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Wildlife in the Prairies and Lakes

Prairies are home to many animals! Several of the animals that live in the Prairies and Lakes region are also our state symbols. For instance, the armadillo is the official Texas small mammal. The mockingbird is the official bird of Texas. Even the state dinosaur lived here! Other animals, such as wood ducks, have an inspiring story of survival.

The region is the present day home of the nine-banded armadillo, which is the only North American animal with “armor.” Hard, bony plates cover the animal for protection. The “bands” are actually joints in the armor, which allow the animal to curl up for more protection. Armadillos always have four babies at a time! The quadruplet babies develop from the same egg and are identical, all male or all female! Armadillos eat insects and dig burrows. They do not live where the soil is too hard to dig. Other animals use their abandoned burrows. Their armor protects these creatures from predators but automobiles can kill them easily. Dead armadillos are often seen on the side of the road because on hot summer days, armadillos are nocturnal, sometimes feed on the beetles and maggots on road kill and when frightened jump up. Although this jumping may scare away predators, it doesn't work on automobiles. The armadillo is the official state small mammal of Texas.

Mockingbirds are found in this region of Texas and just about every other habitat of the state. It is the official state bird! Male Mockingbirds sing constantly during mating season and are extremely territorial. They will attack other birds and animals that venture into their habitat area. Mockingbirds got their name because they “mimic” or mock other birds’ songs. If you hear a bird sing two, three or four different bird songs in a row, you are probably listening to a mockingbird. Females are attracted to males's song. They eat a lot of insects but also enjoy fruits and vegetables, so gardeners beware! When the Mockingbird was proposed as the state bird, it was stated that it is “a fighter for the protection of his home . . . like any true Texan . . .”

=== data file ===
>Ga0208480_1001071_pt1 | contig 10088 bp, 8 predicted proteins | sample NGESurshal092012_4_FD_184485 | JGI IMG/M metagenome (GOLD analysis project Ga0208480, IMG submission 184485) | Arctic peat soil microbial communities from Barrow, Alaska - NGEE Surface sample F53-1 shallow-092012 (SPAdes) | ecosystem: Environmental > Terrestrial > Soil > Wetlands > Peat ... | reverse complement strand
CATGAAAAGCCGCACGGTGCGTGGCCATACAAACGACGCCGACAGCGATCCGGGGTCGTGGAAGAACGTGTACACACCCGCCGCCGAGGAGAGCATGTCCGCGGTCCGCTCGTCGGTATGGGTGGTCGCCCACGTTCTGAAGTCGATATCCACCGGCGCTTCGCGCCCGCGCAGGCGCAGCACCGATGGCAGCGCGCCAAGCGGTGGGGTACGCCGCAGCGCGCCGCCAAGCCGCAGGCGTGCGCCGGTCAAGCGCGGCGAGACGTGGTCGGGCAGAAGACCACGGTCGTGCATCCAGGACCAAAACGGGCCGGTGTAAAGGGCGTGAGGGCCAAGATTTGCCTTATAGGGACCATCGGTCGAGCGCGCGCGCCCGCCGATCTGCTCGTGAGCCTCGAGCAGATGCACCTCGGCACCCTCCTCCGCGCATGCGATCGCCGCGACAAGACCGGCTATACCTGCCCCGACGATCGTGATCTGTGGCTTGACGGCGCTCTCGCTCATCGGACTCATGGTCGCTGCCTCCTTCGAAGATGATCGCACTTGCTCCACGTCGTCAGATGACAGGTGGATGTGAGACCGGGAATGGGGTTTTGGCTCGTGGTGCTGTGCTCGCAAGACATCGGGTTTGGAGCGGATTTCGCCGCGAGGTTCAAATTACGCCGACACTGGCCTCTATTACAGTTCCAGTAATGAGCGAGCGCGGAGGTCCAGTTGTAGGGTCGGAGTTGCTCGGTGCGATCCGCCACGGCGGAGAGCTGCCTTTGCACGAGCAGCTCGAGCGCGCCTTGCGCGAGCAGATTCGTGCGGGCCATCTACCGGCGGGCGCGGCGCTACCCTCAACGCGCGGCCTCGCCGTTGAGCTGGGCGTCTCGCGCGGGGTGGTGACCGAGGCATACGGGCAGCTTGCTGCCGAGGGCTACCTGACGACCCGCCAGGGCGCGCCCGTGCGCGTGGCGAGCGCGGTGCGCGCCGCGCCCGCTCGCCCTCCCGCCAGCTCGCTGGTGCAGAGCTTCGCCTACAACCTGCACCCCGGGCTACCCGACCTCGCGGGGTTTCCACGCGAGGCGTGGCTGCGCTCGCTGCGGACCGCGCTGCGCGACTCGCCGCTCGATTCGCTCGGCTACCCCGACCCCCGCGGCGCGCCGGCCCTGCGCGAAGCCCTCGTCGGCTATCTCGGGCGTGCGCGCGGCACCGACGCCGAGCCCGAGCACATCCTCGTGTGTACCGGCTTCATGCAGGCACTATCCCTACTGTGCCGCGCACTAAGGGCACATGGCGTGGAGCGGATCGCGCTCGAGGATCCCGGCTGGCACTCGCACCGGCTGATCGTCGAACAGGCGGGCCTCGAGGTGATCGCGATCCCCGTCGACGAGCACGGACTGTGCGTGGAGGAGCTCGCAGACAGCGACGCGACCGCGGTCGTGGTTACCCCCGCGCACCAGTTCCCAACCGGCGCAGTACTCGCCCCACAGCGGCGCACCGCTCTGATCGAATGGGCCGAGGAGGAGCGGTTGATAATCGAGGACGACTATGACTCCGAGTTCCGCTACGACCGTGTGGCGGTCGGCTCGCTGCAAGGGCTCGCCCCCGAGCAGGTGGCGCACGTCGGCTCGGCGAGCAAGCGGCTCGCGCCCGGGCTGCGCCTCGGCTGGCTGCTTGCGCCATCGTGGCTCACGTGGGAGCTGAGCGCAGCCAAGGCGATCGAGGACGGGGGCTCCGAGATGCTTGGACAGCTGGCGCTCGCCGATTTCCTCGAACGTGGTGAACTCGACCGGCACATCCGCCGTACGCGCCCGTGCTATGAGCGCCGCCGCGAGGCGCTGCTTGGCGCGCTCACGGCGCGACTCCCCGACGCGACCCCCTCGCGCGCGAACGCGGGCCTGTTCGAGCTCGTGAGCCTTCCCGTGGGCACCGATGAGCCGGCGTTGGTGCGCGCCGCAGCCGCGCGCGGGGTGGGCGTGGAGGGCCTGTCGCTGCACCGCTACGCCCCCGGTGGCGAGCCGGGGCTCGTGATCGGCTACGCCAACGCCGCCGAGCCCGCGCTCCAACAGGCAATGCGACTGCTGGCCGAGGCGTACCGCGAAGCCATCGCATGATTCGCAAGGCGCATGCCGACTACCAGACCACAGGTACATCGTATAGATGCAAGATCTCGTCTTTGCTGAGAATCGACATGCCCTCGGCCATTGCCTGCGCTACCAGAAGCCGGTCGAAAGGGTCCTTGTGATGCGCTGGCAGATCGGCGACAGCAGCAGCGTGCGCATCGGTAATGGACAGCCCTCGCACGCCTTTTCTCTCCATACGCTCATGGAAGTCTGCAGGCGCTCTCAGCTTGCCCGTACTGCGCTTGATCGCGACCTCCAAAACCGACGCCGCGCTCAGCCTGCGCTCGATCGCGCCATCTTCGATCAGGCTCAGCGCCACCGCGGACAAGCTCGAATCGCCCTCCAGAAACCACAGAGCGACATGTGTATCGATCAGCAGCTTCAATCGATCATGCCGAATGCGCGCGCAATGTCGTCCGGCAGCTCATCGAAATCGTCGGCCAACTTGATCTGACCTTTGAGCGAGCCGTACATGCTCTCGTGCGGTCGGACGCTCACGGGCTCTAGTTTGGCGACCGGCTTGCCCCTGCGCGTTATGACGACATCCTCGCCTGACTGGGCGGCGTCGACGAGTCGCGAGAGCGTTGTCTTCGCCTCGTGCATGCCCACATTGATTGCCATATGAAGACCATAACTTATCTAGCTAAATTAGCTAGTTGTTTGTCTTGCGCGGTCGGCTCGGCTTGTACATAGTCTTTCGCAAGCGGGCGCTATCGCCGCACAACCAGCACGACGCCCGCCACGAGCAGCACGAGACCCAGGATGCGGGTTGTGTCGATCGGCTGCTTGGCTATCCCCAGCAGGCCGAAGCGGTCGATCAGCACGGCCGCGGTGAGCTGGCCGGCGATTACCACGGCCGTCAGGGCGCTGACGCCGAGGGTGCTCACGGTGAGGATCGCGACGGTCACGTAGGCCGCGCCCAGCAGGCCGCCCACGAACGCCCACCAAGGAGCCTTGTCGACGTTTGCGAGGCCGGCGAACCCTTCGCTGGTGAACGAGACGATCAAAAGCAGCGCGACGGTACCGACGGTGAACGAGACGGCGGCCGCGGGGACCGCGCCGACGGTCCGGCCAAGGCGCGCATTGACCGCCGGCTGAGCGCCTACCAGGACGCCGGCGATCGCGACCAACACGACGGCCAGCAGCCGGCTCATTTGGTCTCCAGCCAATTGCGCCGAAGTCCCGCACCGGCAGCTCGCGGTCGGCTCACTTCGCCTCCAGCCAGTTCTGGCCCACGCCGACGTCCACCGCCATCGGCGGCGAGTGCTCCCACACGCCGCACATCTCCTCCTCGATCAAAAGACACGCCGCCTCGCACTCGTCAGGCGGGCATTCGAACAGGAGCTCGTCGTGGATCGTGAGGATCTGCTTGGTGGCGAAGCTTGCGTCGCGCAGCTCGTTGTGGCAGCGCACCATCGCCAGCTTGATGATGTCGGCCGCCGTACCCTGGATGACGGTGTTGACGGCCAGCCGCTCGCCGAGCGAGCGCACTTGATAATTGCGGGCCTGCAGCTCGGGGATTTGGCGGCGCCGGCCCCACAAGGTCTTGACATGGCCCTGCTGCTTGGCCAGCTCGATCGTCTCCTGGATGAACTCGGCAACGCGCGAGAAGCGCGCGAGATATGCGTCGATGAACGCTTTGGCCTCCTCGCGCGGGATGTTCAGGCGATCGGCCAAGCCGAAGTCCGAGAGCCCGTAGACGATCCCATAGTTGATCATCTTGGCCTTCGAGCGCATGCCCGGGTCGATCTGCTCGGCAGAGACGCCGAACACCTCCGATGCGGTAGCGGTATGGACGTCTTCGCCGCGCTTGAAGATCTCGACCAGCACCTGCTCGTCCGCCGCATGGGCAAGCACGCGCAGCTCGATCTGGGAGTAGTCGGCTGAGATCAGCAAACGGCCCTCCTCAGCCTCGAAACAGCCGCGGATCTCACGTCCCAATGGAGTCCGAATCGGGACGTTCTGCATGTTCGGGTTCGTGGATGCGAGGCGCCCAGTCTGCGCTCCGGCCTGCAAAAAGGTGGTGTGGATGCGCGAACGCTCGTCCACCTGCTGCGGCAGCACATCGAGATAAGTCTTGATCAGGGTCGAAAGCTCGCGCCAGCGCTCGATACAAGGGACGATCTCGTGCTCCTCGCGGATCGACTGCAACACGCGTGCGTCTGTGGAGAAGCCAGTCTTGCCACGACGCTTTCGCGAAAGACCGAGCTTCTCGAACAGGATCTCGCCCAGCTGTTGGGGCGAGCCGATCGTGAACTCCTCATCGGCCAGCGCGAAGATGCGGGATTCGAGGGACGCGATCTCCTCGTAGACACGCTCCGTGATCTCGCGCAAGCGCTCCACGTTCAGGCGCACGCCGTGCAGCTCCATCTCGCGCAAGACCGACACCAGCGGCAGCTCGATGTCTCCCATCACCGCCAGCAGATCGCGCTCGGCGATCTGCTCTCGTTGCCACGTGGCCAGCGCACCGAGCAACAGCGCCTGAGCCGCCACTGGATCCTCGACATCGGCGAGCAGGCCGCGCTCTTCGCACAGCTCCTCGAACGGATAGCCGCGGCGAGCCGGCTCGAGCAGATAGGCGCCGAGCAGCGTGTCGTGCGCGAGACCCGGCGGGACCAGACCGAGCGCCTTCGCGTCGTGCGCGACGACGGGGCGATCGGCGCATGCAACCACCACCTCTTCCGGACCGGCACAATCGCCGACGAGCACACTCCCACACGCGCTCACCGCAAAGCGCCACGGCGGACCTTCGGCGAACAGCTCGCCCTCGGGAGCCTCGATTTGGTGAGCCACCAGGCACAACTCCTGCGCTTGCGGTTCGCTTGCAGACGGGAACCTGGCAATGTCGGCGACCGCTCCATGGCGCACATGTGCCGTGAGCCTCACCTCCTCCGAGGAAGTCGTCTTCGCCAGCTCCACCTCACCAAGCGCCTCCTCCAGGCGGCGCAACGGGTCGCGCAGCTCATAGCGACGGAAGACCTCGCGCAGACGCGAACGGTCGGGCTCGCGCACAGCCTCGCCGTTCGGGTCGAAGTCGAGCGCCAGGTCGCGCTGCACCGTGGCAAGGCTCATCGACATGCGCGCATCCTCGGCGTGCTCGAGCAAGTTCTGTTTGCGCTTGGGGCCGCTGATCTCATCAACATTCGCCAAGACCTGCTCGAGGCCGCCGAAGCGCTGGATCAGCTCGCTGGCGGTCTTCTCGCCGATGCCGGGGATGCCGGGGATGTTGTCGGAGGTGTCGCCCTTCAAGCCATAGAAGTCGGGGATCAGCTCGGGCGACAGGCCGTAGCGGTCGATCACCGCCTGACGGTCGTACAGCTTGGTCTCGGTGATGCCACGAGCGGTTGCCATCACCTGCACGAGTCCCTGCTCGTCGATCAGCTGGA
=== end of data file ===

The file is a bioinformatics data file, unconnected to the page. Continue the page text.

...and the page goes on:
Wood Ducks are another common bird in the Prairies and Lakes Region although early in the 20th century they almost became extinct! Laws that regulated hunting and fees paid by hunters for management efforts helped restore these beautiful birds. The males are more colorful with green heads, red eyes, purple breasts, white throats, and bluish backs. They use old woodpecker holes or other “cavities” near water for their nests. Wood Duck babies are born with their eyes open, covered in down (soft baby feathers), and are able to find their own food. They have been known to jump 50 feet straight down from their nests to the ground safely! Building a nest over water makes for a softer landing when these babies leave their nests!


Tall, leafy cottonwood trees are wonderful shade trees that thrive in the moist soil along creeks and riverbanks in this region. These trees form small, greenish flowers in long clusters that droop down from its branches. Because they are greenish in color, they are not usually recognized as flowers, but they are! These droopy flowers are called “catkins.” Later, masses of wispy, cottony seeds are formed, hence the name Cottonwood! The cottonwood is part of the poplar family, and is called “Alamo” in Spanish.


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